News
06 October 2022
EU
Food Allergy
PREVENT, - Food Safety

In July, EFA addressed to the European Commission DG SANTE a letter highlighting reports on accidental contamination of soy lecithin with peanut protein that emerged in Germany, Spain and Italy. The cases became public via notifications of the EU Rapid Alert System for Food and Feed (RASFF), the main EU tool that facilitates information-sharing among Member States in case of existing or imminent risks.

Beyond the reporting countries, the three cases involved up to 63 countries in five continents. Moreover, the cases prompted action by national authorities, not only in the three initial countries but also in others such as France and Romania. Their responses were accompanied by risk assessment at the national level and ranged from public alerts to product recalls.

Now, the scientific community, the food allergy patient groups and some national authorities have validated a quantitative approach to assess the true risk of allergens present in food.

EFA calls for the right balance between risk minimisation and protection of consumer choice

In our letter, EFA stressed that it is not justifiable to take drastic actions such as recall (often linked to food waste), or impose the re-labelling of food just because it may contain a minuscule amount of allergens, sometimes in levels even lower than level of detection of the analytical methods and, in any case, harmless.

Importantly, despite the RASFF notifications, no allergic or otherwise adverse reaction was reported among the population. However, as we have seen in the past, unjustified alerts often lead to abuses of PAL labelling and the unnecessary limitation on food choices for allergic consumers.

EFA calls for harmonised risk assessment and PAL rules

In our letter, we highlighted our concerns about the lack of a harmonised approach on risk assessment and classification, and of subsequent corrective measures. Moreover, we reiterated our call for detailed rules regarding the use of voluntary information such as Precautionary Allergen Labelling (PAL), in line with its commitment in the 1169/2011 Regulation on Food Information to Consumers. Since zero risk is impossible, we urged the Commission to do everything to ensure risk minimisation, while safeguarding consumer choice.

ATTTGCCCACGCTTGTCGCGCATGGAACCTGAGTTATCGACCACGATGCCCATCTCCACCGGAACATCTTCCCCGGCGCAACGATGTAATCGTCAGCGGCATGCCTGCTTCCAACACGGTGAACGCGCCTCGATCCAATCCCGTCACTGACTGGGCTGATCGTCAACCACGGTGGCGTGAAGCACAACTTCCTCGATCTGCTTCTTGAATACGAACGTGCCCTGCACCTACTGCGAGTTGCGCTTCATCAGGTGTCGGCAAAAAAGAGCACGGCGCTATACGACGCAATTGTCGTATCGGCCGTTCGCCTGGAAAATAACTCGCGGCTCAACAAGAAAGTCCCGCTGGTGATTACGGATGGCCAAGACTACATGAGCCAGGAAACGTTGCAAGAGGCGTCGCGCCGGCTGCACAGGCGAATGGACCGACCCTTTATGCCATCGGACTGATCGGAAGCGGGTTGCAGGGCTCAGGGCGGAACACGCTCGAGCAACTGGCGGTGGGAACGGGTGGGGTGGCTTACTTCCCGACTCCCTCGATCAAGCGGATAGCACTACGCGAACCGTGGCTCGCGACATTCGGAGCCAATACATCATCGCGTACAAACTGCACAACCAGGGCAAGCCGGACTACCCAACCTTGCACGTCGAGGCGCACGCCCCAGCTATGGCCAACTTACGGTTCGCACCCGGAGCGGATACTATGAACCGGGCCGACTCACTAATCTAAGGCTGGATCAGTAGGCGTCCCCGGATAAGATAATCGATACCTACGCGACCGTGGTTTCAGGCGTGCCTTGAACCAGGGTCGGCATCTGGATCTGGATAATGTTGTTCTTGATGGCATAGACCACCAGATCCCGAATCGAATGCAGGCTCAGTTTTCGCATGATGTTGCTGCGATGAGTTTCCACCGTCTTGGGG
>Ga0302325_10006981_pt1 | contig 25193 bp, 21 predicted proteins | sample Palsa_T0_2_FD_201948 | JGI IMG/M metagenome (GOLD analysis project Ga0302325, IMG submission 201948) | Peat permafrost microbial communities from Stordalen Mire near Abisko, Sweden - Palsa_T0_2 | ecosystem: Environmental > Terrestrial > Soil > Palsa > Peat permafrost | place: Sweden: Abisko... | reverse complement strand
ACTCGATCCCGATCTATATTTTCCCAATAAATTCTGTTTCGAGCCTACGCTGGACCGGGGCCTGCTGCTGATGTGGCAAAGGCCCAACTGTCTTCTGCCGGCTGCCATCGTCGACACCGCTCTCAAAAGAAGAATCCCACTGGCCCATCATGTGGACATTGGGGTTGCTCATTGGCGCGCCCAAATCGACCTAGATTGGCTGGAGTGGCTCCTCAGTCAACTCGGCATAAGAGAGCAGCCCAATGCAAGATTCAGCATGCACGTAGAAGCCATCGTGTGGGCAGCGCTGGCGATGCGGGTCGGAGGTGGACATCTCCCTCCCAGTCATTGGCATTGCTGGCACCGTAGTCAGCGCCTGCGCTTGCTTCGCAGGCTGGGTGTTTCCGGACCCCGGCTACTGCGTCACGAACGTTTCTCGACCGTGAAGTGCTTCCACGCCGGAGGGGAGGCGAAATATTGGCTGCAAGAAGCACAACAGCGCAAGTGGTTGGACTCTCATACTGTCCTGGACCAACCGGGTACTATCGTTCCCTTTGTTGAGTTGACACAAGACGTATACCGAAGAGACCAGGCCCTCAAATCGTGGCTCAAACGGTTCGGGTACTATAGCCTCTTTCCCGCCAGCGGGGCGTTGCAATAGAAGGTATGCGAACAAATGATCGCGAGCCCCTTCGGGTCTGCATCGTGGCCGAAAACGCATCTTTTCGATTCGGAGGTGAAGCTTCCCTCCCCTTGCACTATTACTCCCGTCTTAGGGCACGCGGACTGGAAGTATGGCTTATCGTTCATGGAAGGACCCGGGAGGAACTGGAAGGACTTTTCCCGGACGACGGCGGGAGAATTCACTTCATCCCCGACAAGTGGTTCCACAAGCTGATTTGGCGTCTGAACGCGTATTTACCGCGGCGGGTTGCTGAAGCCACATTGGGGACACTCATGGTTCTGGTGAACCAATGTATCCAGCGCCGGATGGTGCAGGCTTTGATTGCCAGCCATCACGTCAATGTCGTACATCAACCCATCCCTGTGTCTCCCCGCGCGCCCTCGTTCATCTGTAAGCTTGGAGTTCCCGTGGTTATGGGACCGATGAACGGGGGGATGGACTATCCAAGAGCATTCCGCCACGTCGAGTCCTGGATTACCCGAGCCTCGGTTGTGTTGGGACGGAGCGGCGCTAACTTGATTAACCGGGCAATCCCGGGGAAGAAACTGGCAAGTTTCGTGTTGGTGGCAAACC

Response of the European Commission

In its response, DG SANTE acknowledged EFA’s concerns. Regarding the inconsistencies in risk classifications among Member States, the Commission stressed that it is for the country to determine the appropriate risk management measures to be implemented in such cases. For EFA perspective though, the European Commission also has a competency and a role to ensure public health.

The Commission gave reassurance that its actions consider first and foremost the interest of consumers with food allergies and in particular of the almost 10% of food allergic people who may have acute anaphylactic reactions that could be fatal to their lives.

In relation to PAL, DG SANTE underlined that it is awaiting progress on this work at the Codex Alimentarius Commission, which is ongoing.

Read the EFA letter to the Commission on soy lecithin, and the Commission response.